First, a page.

The "explosion" of social media has complicated the contentious and often-vague realm of employee rights, according to employment and labor attorney John Chindlund.
Speaking at a legal briefing series presented by The Employers Council, Chindlund, a former attorney with the National Labor Relations Board (NLRB), said social media matters are among "some pretty hot issues in the last year or so" before the NLRB. He cautioned employers against having any work rule that would "reasonably tend to chill employees" in the exercise of their rights listed under Section 7 of the National Labor Relations Act.
"It's not just social media rules," he said. "It's all kinds of rules that employers may promulgate that have the effect of chilling an employee in the exercise of his or her Section 7 rights. Now, social media gets a lot of play because everybody's doing it. So rules about social media are a hot topic, but there are other rules, and every rule that an employer has should be examined to see whether or not it is overly broad, whether it has the potential to chill these rights."
Chindlund noted that the social media world keeps growing and changing, leading to expanded challenges for employers. "I guess today it's these things," he said of a list that included Facebook, Twitter, blogs, MySpace, YouTube, LinkedIn and Tumblr. "Tomorrow there will be more added to the list. It's an explosion these days of media and the ability of people to communicate," he said.
But predicting how the NLRB will rule on matters can be tricky. He cited an example of a salesman at a BMW dealership who posted on Facebook his complaints about the dealership "being cheap," in Chindlund's description, by offering visitors potato chips, cookies, apples, oranges and - even worse - hot dogs during the dealership's public unveiling of a new BMW model because the salesman believed it damaged the dealership's image.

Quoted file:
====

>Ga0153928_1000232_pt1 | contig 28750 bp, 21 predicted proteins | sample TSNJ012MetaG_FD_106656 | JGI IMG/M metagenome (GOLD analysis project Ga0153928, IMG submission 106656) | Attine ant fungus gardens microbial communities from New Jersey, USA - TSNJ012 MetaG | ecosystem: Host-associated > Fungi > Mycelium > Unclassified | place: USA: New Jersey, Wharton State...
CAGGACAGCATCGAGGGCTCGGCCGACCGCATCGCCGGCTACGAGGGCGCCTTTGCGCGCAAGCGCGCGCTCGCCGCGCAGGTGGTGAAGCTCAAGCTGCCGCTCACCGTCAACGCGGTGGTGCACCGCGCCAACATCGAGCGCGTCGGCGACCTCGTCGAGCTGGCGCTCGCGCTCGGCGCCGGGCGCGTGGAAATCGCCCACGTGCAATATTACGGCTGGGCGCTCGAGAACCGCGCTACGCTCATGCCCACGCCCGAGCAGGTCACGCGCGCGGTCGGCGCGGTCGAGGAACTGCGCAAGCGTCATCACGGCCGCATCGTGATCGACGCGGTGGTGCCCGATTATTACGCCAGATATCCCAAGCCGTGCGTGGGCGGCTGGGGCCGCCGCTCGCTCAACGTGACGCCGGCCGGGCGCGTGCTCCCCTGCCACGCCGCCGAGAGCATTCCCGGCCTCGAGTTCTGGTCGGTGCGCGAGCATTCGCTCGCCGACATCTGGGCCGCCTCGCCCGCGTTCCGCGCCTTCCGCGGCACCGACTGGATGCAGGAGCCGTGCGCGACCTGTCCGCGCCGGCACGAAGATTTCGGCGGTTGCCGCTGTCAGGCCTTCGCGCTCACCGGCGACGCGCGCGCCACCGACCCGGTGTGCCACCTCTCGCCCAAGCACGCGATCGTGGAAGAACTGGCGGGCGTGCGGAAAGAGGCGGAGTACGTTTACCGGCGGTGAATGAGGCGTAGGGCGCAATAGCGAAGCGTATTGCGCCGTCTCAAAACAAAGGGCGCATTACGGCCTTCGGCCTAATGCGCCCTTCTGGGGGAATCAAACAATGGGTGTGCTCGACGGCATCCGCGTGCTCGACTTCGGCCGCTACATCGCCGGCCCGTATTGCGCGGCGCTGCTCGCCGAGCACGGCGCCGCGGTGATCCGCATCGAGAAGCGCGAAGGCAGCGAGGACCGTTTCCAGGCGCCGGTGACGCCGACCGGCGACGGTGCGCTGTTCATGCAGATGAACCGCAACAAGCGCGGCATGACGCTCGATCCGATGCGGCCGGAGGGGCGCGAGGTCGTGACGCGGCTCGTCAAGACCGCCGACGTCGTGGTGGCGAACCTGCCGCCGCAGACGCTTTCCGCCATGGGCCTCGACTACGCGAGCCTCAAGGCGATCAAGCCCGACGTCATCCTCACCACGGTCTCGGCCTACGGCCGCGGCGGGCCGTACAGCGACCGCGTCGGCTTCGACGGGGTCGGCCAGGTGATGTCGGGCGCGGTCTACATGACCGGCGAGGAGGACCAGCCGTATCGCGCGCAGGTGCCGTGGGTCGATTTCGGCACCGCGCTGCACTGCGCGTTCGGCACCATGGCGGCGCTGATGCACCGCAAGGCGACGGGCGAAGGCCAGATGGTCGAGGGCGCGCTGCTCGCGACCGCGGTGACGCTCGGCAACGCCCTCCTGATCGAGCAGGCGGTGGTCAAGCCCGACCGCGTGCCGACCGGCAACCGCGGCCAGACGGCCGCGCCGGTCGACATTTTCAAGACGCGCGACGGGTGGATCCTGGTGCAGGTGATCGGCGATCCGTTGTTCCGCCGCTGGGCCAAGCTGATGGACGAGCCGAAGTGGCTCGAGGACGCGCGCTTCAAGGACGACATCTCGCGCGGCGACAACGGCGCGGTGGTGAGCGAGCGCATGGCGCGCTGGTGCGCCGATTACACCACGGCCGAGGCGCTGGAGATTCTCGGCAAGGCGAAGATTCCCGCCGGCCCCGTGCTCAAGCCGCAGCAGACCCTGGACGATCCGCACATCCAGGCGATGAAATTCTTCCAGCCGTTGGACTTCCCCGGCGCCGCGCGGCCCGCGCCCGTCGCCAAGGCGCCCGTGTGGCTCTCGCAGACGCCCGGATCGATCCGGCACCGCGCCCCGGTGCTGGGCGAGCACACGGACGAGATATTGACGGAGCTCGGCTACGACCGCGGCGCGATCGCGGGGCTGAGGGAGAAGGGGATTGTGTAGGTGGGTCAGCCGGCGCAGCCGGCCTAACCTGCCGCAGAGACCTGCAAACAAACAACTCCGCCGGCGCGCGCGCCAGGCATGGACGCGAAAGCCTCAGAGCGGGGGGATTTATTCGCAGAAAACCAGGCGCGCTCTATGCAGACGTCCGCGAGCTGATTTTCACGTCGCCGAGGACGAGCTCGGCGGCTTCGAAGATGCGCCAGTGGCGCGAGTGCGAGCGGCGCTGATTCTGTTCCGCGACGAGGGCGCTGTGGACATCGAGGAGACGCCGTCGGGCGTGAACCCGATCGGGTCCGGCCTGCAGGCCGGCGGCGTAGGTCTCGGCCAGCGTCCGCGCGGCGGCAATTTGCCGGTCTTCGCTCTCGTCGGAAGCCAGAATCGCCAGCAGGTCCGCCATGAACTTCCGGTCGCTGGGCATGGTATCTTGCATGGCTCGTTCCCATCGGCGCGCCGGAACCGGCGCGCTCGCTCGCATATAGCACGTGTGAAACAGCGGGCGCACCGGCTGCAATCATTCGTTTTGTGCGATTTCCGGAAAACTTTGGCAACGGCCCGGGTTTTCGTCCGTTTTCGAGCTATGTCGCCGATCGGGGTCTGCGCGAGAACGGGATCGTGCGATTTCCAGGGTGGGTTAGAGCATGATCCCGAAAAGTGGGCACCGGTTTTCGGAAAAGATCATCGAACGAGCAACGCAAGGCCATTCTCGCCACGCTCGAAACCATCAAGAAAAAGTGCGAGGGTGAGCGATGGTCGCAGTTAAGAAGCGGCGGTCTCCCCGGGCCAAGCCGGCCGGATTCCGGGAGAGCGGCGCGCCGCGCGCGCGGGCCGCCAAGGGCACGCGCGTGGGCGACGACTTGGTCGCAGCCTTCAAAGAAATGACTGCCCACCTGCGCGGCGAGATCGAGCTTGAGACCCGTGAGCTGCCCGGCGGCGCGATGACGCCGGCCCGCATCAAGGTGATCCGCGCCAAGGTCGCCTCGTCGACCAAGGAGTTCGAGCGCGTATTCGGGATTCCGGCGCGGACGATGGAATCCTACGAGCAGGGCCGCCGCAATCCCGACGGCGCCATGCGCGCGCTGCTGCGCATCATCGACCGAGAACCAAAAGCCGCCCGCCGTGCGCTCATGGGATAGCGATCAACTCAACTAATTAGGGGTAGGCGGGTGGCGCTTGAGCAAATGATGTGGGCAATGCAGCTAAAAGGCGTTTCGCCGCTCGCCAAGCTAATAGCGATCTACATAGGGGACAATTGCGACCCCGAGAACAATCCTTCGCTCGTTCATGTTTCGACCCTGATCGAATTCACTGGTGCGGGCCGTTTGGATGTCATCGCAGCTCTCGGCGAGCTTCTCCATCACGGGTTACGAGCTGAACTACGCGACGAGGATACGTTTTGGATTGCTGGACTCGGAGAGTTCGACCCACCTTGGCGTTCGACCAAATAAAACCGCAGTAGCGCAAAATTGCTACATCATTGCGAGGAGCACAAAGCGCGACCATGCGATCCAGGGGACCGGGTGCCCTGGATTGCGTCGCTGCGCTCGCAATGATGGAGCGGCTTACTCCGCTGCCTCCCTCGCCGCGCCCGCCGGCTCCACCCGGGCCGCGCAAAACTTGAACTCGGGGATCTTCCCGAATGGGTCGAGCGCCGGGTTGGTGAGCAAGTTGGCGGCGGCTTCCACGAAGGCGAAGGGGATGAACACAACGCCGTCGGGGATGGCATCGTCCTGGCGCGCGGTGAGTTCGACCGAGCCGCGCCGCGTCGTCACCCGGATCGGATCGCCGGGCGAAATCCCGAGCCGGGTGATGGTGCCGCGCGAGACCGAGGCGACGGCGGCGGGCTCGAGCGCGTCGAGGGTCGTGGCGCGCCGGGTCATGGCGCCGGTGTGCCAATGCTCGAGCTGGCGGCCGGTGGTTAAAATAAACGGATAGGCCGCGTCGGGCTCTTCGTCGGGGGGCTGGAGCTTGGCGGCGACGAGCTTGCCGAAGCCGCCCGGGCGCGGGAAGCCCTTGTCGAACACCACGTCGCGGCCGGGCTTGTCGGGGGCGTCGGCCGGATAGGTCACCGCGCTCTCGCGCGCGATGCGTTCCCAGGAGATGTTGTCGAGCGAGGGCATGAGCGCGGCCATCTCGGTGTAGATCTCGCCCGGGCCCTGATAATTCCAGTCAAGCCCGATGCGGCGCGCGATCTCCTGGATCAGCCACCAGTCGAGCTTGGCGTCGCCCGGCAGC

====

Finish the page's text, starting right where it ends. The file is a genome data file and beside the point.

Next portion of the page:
That same salesman also posted on Facebook photos and his thoughts about an incident at a Land Rover dealership owned by the same company. At the Land Rover site, a 13-year-old boy got into the driver's seat and drove a vehicle over his father's foot and into a pond.
The salesman was fired, and he took issue because he believed his comments about the BMW affair were within his rights because the company's cheap ways had implications on his compensation and the compensation of other salespeople. Meanwhile, the company contended he was fired because of the Land Rover post.
Ultimately, the NLRB ruled that the BMW event post was protected activity under the National Labor Relations Act but the Land Rover-related post was not, and thus his firing was deemed proper.
Chindlund agreed with an audience member who surmised that the NLRB basically is saying that employees have the right to criticize and complain and be negative about their bosses, their pay and vacation policies on social media. The audience member said supervisors cannot believe that it's OK for employees "to be so whiny" and make the issues public.
"It's one of the negative aspects, I guess, of all the social media stuff," Chindlund said. "It does cause turmoil between employees and employers. You're right, it's hard to understand after all these years where this [social media] hasn't been in existence."
The Employers Council provided documents encouraging companies to review their social media policies to see if they need revision. It cautioned against immediate discipline for a worker found posting negative comments about coworkers, supervisors or their company on a social media site. Instead, it cautioned, companies should consult an attorney "as these situations require a careful factual and legal analysis."
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